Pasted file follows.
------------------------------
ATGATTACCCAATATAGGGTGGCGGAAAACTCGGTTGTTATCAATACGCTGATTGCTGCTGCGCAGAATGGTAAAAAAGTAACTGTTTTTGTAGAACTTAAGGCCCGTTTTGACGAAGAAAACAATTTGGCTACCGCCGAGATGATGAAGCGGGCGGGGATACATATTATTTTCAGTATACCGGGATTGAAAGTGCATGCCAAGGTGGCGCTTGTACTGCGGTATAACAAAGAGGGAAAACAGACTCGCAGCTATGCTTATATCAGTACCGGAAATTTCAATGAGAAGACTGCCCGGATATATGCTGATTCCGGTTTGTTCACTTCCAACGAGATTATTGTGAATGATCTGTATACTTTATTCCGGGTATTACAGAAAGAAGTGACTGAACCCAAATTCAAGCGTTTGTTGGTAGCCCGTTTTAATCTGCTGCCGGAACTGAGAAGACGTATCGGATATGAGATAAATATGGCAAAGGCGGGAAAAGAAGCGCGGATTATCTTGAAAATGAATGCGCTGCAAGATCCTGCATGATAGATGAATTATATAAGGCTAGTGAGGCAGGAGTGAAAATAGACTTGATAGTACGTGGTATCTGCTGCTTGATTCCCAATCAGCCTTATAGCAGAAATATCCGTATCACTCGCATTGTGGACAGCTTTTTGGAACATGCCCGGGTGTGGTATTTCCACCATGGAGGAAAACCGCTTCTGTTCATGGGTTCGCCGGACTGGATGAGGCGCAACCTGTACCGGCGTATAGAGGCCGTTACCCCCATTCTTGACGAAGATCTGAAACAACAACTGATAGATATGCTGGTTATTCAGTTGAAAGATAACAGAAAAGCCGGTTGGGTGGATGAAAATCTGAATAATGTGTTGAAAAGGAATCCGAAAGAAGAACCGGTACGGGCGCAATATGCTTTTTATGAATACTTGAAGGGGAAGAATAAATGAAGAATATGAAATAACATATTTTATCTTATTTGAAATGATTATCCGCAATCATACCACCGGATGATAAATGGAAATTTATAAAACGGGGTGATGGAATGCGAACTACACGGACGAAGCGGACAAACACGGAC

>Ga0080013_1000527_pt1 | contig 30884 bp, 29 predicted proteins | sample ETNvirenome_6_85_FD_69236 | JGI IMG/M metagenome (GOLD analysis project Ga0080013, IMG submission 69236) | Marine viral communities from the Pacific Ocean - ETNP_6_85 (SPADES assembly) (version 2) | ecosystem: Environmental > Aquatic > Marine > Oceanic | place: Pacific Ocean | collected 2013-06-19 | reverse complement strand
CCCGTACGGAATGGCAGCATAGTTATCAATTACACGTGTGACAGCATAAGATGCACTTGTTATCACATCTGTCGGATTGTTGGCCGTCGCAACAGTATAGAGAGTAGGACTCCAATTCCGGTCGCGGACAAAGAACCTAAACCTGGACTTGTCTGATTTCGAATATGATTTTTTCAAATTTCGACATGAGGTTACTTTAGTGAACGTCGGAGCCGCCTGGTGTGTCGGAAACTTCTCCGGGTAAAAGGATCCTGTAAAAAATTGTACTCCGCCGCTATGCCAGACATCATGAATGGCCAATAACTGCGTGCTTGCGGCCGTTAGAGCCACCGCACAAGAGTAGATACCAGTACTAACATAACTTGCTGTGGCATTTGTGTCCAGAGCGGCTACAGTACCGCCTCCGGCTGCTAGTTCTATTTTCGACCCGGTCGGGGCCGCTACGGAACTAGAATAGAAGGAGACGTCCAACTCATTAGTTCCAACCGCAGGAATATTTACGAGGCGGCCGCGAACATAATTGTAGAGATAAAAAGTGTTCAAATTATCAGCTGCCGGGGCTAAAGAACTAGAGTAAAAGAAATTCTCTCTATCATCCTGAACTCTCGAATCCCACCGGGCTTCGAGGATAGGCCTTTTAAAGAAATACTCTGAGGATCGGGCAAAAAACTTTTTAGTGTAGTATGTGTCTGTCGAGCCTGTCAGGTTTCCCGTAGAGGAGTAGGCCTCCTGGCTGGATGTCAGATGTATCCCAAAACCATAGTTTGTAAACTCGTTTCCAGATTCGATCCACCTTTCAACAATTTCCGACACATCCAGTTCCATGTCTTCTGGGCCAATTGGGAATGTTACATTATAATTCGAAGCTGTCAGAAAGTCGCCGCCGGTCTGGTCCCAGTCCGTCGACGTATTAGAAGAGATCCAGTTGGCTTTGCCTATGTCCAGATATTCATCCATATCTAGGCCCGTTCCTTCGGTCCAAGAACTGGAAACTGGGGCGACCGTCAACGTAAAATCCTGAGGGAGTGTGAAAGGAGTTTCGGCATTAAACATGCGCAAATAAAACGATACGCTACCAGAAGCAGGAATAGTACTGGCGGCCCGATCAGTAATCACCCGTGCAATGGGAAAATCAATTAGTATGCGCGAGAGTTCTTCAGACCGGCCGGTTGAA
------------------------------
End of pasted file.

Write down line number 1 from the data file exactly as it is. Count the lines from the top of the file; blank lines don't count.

ATGATTACCCAATATAGGGTGGCGGAAAACTCGGTTGTTATCAATACGCTGATTGCTGCTGCGCAGAATGGTAAAAAAGTAACTGTTTTTGTAGAACTTAAGGCCCGTTTTGACGAAGAAAACAATTTGGCTACCGCCGAGATGATGAAGCGGGCGGGGATACATATTATTTTCAGTATACCGGGATTGAAAGTGCATGCCAAGGTGGCGCTTGTACTGCGGTATAACAAAGAGGGAAAACAGACTCGCAGCTATGCTTATATCAGTACCGGAAATTTCAATGAGAAGACTGCCCGGATATATGCTGATTCCGGTTTGTTCACTTCCAACGAGATTATTGTGAATGATCTGTATACTTTATTCCGGGTATTACAGAAAGAAGTGACTGAACCCAAATTCAAGCGTTTGTTGGTAGCCCGTTTTAATCTGCTGCCGGAACTGAGAAGACGTATCGGATATGAGATAAATATGGCAAAGGCGGGAAAAGAAGCGCGGATTATCTTGAAAATGAATGCGCTGCAAGATCCTGCATGATAGATGAATTATATAAGGCTAGTGAGGCAGGAGTGAAAATAGACTTGATAGTACGTGGTATCTGCTGCTTGATTCCCAATCAGCCTTATAGCAGAAATATCCGTATCACTCGCATTGTGGACAGCTTTTTGGAACATGCCCGGGTGTGGTATTTCCACCATGGAGGAAAACCGCTTCTGTTCATGGGTTCGCCGGACTGGATGAGGCGCAACCTGTACCGGCGTATAGAGGCCGTTACCCCCATTCTTGACGAAGATCTGAAACAACAACTGATAGATATGCTGGTTATTCAGTTGAAAGATAACAGAAAAGCCGGTTGGGTGGATGAAAATCTGAATAATGTGTTGAAAAGGAATCCGAAAGAAGAACCGGTACGGGCGCAATATGCTTTTTATGAATACTTGAAGGGGAAGAATAAATGAAGAATATGAAATAACATATTTTATCTTATTTGAAATGATTATCCGCAATCATACCACCGGATGATAAATGGAAATTTATAAAACGGGGTGATGGAATGCGAACTACACGGACGAAGCGGACAAACACGGAC